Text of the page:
Fall Volunteer Trailwork Opportunities – Santa Monica Mountains

October 5th, 2019

As a trail enthusiast, we hope you’ll be able to help us out during our fall trail work program! We have four events scheduled between now and the new year. At all these events, lunch will be provided to volunteers as a way to thank you for helping!

The first event is the Annual Fall Conejo Open Space Trail Work Day, taking place on Saturday October 19th at 7:30 pm. In years past we’ve had turnouts of over 150 people to this event, but recently the numbers have been dwindling. We hope you’ll be able to help us have a really good turnout so we can get lots of trails fixed up!

This year we’ll be fixing up trails damaged in the Hill Fire last November and then by the heavy winter rains.

Please help us plan for the the amount of trails we can fix up and prepare for the coming winter rain by signing up in advance online at https://cosf.org/events/register/ . And you can find more details here https://www.meetup.com/CORBAmtb/events/265216169/

Remember, at noon the volunteers will be treated to a lunch and prize-giveaway!

Subsequent work days will be on

We hope you’ll be able to join us for one or more of these work days. It’s only through volunteer help that we can repair trails from fire and rain damage to keep them in great shape for riding!

Help restore trails in the Conejo Canyons during the 2019 Fall Trail Work Day on October 19

October 3rd, 2019

Join CORBA, SMMTC, COSCA and other volunteer groups to work on the Conejo Open Space trails in Thousand Oaks.

This year we’ll be repairing and doing preventative maintenance on trails in the Conejo Canyons / Western Plateau area that were damaged last November by the Hill Fire and then subsequent winter rains.

We’ll also be celebrating the re-opening of the Hill Canyon Bridge that was severely damaged by the Hill Fire.

There will be a thank you lunch and prize drawings at noon after the work. This is a great event with lots of like-minded folks to help out. If you use the trails in Thousand Oaks, come out and help build and maintain them! No prior experience is necessary and all volunteers work at their own pace, taking plenty of time to rest and chat with other trail enthusiasts!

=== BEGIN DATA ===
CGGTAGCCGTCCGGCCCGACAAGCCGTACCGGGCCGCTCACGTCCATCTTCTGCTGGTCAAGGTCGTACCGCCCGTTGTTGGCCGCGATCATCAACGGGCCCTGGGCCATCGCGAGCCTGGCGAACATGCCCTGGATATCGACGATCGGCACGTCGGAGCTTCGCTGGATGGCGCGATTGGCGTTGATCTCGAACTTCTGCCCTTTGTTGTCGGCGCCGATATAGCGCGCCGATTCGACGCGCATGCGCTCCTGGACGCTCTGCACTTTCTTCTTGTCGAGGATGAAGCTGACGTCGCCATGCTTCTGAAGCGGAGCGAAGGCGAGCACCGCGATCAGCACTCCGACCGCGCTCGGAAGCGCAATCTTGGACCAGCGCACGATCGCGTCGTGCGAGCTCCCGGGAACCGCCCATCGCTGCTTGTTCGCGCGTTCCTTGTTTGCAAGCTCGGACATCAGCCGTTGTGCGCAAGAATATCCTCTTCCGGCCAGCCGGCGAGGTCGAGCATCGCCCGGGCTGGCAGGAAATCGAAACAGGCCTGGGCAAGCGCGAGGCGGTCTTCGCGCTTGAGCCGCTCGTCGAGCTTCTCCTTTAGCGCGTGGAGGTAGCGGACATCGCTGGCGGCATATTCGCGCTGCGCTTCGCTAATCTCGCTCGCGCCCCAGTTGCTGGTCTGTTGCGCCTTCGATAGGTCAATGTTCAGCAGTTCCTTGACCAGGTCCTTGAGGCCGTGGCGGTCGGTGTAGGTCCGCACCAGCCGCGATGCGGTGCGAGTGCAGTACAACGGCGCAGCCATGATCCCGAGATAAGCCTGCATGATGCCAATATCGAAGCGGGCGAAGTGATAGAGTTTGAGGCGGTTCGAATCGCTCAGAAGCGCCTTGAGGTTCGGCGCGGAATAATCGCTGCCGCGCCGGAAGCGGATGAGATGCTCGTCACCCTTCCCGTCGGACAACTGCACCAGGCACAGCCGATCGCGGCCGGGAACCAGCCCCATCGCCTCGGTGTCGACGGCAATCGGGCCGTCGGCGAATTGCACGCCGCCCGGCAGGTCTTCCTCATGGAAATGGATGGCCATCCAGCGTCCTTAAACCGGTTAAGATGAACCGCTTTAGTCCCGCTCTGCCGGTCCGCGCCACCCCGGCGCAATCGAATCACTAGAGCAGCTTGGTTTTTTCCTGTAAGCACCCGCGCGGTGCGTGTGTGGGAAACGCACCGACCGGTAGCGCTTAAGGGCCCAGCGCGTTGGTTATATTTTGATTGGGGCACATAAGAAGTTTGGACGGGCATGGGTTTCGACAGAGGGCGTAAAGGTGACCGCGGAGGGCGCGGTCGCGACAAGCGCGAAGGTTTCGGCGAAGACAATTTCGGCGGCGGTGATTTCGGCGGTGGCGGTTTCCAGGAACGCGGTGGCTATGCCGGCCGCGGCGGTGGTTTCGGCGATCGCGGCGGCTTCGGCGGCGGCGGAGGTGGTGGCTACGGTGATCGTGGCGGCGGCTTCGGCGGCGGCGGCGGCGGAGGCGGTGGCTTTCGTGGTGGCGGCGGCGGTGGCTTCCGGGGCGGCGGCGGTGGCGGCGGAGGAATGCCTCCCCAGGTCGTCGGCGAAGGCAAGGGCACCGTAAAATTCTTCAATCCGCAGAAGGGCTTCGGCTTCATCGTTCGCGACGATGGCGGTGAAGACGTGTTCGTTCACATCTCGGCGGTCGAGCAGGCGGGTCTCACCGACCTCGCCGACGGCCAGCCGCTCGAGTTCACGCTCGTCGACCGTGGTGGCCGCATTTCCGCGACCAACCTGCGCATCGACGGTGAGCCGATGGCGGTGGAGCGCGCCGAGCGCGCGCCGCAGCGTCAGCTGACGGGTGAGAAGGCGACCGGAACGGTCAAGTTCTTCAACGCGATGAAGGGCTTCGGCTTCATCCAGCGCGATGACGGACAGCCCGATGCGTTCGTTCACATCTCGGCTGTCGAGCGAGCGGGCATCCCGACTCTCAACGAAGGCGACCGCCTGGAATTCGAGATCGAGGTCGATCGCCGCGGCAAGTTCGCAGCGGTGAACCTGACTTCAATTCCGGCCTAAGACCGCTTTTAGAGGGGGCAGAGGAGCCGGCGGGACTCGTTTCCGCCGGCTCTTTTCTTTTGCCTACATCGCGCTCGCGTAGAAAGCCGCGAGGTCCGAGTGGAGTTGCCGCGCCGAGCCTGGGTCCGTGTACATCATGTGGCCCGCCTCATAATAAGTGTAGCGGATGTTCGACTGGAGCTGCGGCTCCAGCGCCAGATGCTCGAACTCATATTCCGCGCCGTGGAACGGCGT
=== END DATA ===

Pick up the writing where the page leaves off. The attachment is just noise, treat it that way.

This annual Conejo Valley event always helps to put some very sweet trails into good shape. Be sure to stay afterwards for the free lunch and prize give-away.

Registration starts at 7:30 am on Saturday October 19 at the Santa Rosa Valley Park (use this Google Map to find your way), and crews assemble and head to the work sites at 8:00 am.

Please help us by signing up online in advance to we’ll know how many people to prepare for – Thanks!

Things to bring:

• work gloves
• long pants and long sleeved shirt
• water, snack
• sunglasses and sunblock

Tools and instructions on how to use them safely will be provided. There will be a free thank-you lunch and prize give-away afterwards from noon until about 2:00 pm.

Remember to sign up online!

Glendora Seeks Public Input on Little Dalton Wash Multi-Use Urban Trail

September 24th, 2019

The City of Glendora invites you to a public workshop held in conjunction with a proposed grant application to the California Natural Resources Agency under Proposition 68.  The City is proposing to submit an application for the Little Dalton Wash. The project would construct a bike/pedestrian path similar to the existing Glendora Urban Trail and extend from Finkbiner Park to just south of the spreading grounds near Glendora Mountain Road. The City will be holding a workshop to solicit input and feedback on this exciting opportunity to create and enhance open space, trail connectivity, and recreational opportunities for Glendora, on Monday, Sep 30th.

CORBA supports the proposal, and we encourage everyone with an interest in the Colby trail, the city of Glendora, and its urban trail system to participate in the public meeting:

Little Dalton Wash Meeting
Monday, September 30, 2019, 5:30 – 7:30pm
Bidwell Forum, 140 S. Glendora Ave, Glendora, CA